While you may think you're years away from having to think about bone health, I'm here to tell you that taking care of your bones isn't solely about preparing for the future; it matters now. By age 18, nearly 90 percent of your adult bone structure is solidified. By age 30, the chance of making any further enhancements to your bone density is slim.
Fortunately, your nutrition and exercise habits can have a profound impact on helping to maintain the bone strength you have and maximizing every opportunity for adding strength.
Solidify the foundation of your frame today by incorporating the right nutrition and training strategies!
Calcium: The Backbone of Bone Health
Your bones are alive and constantly remodeling. This occurs via the removal and addition of bone tissue, a process referred to as bone turnover. Assuming you're getting adequate nutrition and exercise, your body consistently adds more bone material throughout childhood, and even up until age 30.
It's around this age, however, that bone turnover begins to net a negative outcome. But lifestyle and nutrition choices may help support the health, density and strength of your bones.
As you can imagine, if you never actually hit your peak bone density, you're at further risk. In fact, research published in Medicine and Science in Sports and Exercise found that 22-50 percent of female athletes have osteopenia (sub-peak bone density).
Given that 99.5 percent of your bodily calcium stores are within your bones, it makes sense that calcium plays an integral role in optimizing bone strength and formation. To help support bone health, Martha Pyron, MD, a sports medicine specialist with Medicine in Motion in Austin, Texas, recommends women aim for a minimum of 1,200 milligrams of calcium per day.
Calcium-rich foods include all dairy products (think milk, cheese, yogurt), as well as cruciferous green veggies (broccoli, bok choy), soy products (tofu, seitan, edamame), and kidney beans. If you don't eat enough of these foods daily, consider supplementing with calcium to help meet your daily goal.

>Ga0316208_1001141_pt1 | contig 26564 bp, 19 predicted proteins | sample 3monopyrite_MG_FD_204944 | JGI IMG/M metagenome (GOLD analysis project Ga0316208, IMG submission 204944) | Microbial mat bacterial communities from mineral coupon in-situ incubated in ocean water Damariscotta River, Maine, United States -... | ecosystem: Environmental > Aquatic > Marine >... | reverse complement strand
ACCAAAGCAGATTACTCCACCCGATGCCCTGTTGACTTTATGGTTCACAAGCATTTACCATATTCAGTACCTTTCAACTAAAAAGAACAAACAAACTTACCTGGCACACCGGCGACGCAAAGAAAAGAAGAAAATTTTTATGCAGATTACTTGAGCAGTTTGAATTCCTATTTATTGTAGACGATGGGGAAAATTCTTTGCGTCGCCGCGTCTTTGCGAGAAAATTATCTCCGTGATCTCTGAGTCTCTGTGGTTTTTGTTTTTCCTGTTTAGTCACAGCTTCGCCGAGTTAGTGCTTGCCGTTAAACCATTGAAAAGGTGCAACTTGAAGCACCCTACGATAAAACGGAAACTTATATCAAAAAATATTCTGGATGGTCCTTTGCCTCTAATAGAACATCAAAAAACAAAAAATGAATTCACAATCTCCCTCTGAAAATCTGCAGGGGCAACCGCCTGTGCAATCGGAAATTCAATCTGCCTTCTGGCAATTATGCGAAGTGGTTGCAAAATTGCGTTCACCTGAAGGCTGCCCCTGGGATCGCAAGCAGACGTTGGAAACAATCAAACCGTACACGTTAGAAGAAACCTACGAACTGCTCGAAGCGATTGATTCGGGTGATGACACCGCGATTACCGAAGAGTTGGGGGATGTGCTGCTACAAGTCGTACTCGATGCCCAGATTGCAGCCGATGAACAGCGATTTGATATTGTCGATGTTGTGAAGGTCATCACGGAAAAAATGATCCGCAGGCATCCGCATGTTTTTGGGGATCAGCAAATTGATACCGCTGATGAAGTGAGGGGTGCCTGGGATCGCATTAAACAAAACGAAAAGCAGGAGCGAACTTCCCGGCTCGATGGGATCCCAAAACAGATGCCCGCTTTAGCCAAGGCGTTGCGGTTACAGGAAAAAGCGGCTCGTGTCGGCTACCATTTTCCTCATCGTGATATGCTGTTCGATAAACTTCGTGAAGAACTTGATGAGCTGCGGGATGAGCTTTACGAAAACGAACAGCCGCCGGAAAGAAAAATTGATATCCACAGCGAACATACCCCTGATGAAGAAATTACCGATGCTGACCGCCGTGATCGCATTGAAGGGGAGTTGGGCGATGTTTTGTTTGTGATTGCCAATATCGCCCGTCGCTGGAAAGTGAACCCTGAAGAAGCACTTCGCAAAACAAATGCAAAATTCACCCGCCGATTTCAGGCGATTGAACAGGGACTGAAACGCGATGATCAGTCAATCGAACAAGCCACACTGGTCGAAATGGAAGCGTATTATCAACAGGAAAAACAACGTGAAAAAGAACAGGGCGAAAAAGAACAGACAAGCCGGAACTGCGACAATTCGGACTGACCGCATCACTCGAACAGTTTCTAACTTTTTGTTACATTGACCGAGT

When selecting a calcium supplement, choose calcium carbonate or citrate. These two options are better absorbed by the body than other options.
Vitamin D: Calcium's Helping Hands
Vitamin D may help promote bone strength by facilitating increased calcium absorption. Unfortunately, few foods contain enough vitamin D to give you all you need.
The good news is that sunshine is the best source of vitamin D. When the UVB rays from the sun contact your skin, they initiate a cascade of reactions that convert the vitamin D precursor molecule in your skin, 7-dehydrocholesterol, into a useable form of vitamin D known as calcitriol. It's calcitriol that works in a hormone-like fashion to increase production of calcium-binding proteins, and ultimately, calcium absorption.
If only getting out in the sun were enough to make this happen! Lifestyle, geographical location, skin pigmentation, and sunscreen use all impair the absorption of necessary UVB rays to drive this formation. As a result, most of us are vitamin D-deficient. Hence Dr. Pyron's recommendation to supplement with 800-1,000 IU of vitamin D per day.
To optimize absorption, select a vitamin D-3 supplement, also known as cholecalciferol. This form beats the pants off of vitamin D-2 when it comes to absorption.
Resistance Training: The Finishing Touch
Working out with weights can further enhance your bone strength and preservation. That's because resistance training provides a direct stressor to your bones. To adapt to such a stress, your body increases the production of cells responsible for laying down new bone material. As a result, bone density can be maintained or even enhanced.
Try incorporating weight-bearing exercises at least 2-3 times a week. Push-ups and bodyweight squats work great as well, along with any other move that loads up your frame and makes it work. Jumping rope, walking, and jogging are also great for maintaining bone-mineral density.
Bottom line: Stay active, stay healthy, stay strong—and your bones will thank you!
- Teegarden, D., Proulx, W. R., Martin, B. R., Zhao, J., Mccabe, G. P., Lyle, R. M., ... & Weaver, C. M. (1995). Peak bone mass in young women. Journal of Bone and Mineral Research, 10(5), 711-715.
- Stand, P. (2007). The female athlete triad. Medicine and Science in Sports and Exercise, 39(10), 1867-82.
- Tsiaras, W. G., & Weinstock, M. A. (2011). Factors influencing vitamin D status. Acta Dermato-Venereologica, 91(2), 115-124.